If you dream of seeing your book in print and getting great reviews, you must learn the skill of ruthlessly editing. Whether you’re planning to go down the competitive route of traditional publishing or opting to do it yourself, before you let anyone see your work, you need to make sure it’s the best it can be. In this blog post, I answer the most common questions I get about editing a manuscript.
Q. Why do I need to edit my book? Won’t my publisher do that for me?
To be traditionally published, you first need to be represented by a literary agent. Agents get thousands of manuscripts a week so in order to stand out, your submission needs to be the best it can be. This is especially true for those first few chapters as agents and publishers will often determine the quality of your work in less than five minutes. If you self-publish, those four and five-star reviews will be critical in generating sales and if a reader is distracted by sloppy, unedited work, those reviews are unlikely to happen.
Q. Can I not just pay a professional editor?
Of course! And even after editing your manuscript yourself, it’s worth investing in an editor, especially if you’re planning to self-publish. Good editors are not cheap though so if you want to reduce costs, getting it into the best possible shape will allow your appointed editor to focus on the main issues, rather than spending time on things you could have easily fixed yourself.
Q. When should I edit my book?
In the Kick Start Your Book With Karen digital course, I advise writing a draft first and then editing. That’s not to say you’ll never re-read your work as you write but the focus should be on the writing initially. There are several reasons for this. First, sections of your book are likely to change so it’s a waste of time to edit something that may not even be in the final draft. Secondly, writing and editing use two different parts of the brain so it’s time-consuming to continuously switch between the two skill-sets. Thirdly, editing your first chapter over and over again can be a way of procrastinating and as a new writer, remember your goal is to complete your first draft.
Q. How do I edit my manuscript?
Editing your work can be a lengthy process and you will read your manuscript several times. The process is usually broken down into three parts. The first is the developmental edit (or the big picture edit) where you’re making sure your plot makes sense, the character or characters have clear motivations, and the story develops well according to the type of book or genre your writing. The second step is called the copy edit. This is where you focus on the technical side of your work such as style, spelling, grammar, capitalisation, tense, point of view, inconsistencies, and fact-checking. The last step is the proofread, which is basically a final check to make sure you haven’t missed anything. If this sounds like a lot of work, it is, and in Kick Start Your Book With Karen, I break down each part of the editing process and go through it in more detail. In the meantime, click here to get your FREE self-editing checklist.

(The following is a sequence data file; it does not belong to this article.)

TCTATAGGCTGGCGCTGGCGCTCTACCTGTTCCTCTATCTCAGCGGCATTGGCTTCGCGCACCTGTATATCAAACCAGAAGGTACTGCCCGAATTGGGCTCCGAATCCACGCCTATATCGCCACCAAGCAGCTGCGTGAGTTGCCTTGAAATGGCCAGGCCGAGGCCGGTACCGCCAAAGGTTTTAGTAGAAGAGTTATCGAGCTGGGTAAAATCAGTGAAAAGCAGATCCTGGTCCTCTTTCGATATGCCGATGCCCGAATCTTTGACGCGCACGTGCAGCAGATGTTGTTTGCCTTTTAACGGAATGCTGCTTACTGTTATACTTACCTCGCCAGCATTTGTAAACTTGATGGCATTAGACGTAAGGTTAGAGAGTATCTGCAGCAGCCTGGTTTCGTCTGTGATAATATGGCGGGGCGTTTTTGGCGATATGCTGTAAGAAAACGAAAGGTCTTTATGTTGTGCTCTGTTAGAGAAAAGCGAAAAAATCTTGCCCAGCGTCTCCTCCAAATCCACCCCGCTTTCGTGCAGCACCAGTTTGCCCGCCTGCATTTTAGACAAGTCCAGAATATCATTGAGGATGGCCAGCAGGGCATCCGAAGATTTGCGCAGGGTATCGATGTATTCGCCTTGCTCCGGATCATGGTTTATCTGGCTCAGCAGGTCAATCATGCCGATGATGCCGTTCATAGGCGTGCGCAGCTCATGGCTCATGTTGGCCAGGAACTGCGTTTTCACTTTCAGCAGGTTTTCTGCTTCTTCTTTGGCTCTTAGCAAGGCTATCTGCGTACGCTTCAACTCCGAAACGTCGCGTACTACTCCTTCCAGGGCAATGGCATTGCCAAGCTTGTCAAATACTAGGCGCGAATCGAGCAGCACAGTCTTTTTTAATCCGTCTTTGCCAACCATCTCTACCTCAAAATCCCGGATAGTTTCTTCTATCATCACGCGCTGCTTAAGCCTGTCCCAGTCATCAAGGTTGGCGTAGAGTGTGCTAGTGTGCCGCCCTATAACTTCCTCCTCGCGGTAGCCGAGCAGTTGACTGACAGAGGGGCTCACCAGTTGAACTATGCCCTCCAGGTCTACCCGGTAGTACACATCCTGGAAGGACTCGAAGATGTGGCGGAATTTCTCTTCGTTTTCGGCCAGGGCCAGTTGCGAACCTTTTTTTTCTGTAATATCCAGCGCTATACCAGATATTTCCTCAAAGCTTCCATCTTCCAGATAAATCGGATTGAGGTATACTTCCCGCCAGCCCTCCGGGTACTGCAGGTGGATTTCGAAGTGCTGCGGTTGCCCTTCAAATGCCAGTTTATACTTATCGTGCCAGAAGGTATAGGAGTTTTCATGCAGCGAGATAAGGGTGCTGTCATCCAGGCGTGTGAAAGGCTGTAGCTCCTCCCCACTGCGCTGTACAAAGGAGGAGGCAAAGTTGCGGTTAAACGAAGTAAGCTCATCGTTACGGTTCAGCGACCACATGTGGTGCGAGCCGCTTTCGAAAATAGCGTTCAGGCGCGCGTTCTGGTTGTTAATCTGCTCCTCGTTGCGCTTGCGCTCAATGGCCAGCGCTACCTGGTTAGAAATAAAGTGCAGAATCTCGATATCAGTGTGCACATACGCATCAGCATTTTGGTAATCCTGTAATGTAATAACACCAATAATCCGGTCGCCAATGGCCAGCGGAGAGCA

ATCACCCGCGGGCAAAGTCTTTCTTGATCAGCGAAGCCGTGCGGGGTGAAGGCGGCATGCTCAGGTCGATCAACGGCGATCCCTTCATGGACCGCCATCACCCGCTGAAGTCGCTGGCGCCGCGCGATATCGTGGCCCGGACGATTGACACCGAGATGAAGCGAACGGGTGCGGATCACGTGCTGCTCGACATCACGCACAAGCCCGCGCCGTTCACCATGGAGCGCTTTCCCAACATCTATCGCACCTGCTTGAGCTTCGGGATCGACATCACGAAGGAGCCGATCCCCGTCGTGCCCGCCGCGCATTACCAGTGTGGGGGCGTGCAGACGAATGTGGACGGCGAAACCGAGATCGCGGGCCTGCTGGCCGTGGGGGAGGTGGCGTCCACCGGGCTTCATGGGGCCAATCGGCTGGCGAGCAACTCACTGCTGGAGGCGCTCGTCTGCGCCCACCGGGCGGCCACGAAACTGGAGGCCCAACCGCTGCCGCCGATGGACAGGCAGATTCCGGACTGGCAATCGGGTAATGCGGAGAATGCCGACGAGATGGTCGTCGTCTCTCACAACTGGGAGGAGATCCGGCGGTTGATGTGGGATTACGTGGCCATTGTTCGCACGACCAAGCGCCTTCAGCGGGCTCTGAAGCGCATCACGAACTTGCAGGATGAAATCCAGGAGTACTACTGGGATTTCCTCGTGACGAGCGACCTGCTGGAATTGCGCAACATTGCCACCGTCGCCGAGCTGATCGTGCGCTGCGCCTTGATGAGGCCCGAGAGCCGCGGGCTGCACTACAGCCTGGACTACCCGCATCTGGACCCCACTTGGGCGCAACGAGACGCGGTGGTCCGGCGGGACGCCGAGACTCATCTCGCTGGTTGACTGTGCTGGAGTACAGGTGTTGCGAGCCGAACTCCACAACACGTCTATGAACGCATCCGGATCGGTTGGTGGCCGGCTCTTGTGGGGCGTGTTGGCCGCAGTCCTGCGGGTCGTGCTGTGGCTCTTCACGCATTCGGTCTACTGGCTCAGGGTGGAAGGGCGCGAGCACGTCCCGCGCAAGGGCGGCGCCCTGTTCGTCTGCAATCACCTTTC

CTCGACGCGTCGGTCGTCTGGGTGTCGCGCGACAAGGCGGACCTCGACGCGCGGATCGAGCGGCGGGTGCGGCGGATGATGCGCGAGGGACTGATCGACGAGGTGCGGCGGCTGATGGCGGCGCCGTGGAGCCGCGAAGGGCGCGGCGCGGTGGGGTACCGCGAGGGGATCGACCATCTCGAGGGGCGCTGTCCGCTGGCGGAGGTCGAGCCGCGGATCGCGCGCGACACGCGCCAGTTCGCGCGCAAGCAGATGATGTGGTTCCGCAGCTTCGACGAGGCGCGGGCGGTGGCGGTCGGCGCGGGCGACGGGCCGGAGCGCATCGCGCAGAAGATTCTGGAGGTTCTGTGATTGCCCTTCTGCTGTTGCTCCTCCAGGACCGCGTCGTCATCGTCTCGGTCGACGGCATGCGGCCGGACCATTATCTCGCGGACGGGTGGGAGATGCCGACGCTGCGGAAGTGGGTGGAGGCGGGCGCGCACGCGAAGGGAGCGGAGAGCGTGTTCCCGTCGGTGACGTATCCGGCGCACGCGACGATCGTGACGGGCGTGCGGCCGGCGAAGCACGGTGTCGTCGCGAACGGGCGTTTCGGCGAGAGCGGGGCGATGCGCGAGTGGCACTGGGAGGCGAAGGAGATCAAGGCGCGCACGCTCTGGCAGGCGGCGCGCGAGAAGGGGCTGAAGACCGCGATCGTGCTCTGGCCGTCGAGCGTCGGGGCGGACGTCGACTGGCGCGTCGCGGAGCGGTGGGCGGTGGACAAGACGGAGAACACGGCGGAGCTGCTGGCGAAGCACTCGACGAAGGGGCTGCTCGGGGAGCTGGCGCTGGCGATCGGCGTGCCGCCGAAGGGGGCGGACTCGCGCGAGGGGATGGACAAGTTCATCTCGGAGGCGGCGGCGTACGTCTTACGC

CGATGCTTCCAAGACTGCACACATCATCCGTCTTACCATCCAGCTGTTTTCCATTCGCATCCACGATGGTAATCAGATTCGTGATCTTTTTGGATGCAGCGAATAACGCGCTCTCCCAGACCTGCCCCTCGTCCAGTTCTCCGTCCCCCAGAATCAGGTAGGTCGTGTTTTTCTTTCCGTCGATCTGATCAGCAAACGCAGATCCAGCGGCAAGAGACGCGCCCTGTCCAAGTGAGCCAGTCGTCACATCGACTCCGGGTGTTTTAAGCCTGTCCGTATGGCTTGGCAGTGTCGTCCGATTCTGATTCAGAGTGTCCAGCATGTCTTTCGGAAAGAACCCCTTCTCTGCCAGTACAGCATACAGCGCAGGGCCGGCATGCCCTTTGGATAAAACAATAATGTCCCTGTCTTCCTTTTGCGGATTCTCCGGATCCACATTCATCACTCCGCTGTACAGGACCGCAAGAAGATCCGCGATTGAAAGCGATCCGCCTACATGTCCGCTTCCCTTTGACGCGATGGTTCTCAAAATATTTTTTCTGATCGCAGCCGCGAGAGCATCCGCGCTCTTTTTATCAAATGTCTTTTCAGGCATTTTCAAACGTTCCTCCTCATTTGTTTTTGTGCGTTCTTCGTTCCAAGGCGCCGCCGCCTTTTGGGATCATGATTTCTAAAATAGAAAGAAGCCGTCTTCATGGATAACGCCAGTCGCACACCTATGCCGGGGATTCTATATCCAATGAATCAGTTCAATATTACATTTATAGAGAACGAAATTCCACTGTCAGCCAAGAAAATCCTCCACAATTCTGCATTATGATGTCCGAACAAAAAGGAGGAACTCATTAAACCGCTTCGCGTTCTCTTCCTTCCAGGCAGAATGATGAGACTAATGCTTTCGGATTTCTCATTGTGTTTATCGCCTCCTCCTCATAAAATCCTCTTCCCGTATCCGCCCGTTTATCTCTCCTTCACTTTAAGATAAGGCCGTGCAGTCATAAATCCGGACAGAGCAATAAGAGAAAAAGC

Q. How much time should I allow for editing?
This is a difficult one to answer as it depends on the length of your manuscript and how much work it needs but if you’re serious about getting published, then you need to make a commitment to work on it for as long as it takes. I’ve worked on books which took just a couple of weeks and I’ve worked on books that have taken months. Either way, the effort is always worth it.
Q. Will an edit affect my final word count?
Yes, absolutely, and for your first draft, it’s worth aiming for a slightly higher word count because most likely you will lose at least 10% of your writing during the editing process.
Q. What editing tips can you share?
Here are just a few of the lessons I've learnt over the last few years editing my own books:
· After you've finished writing your first draft, take a break from your manuscript before editing. It will help you see your work with a clearer mind.
· For the proofreading edit, print out a hard copy and go through it the old-fashioned way with a red pen.
· Get in the right frame of mind. Rather than seeing editing as a lot of work, reframe it as an important milestone and celebrate the fact that you have completed a first draft of your book. Most writers don’t even get that far.
· Focus on your opening chapters and ask yourself if they pull the reader in. Are they powerful and intriguing enough to keep the reader reading?
· Don’t rely on your word processor for spelling and grammar checks. Do the work and if necessary use online grammar resources to check anything you’re unsure of.
· Repetition and / or lack of clarity are usually the biggest issues – focus on making your work as lean as possible for the best reading experience.
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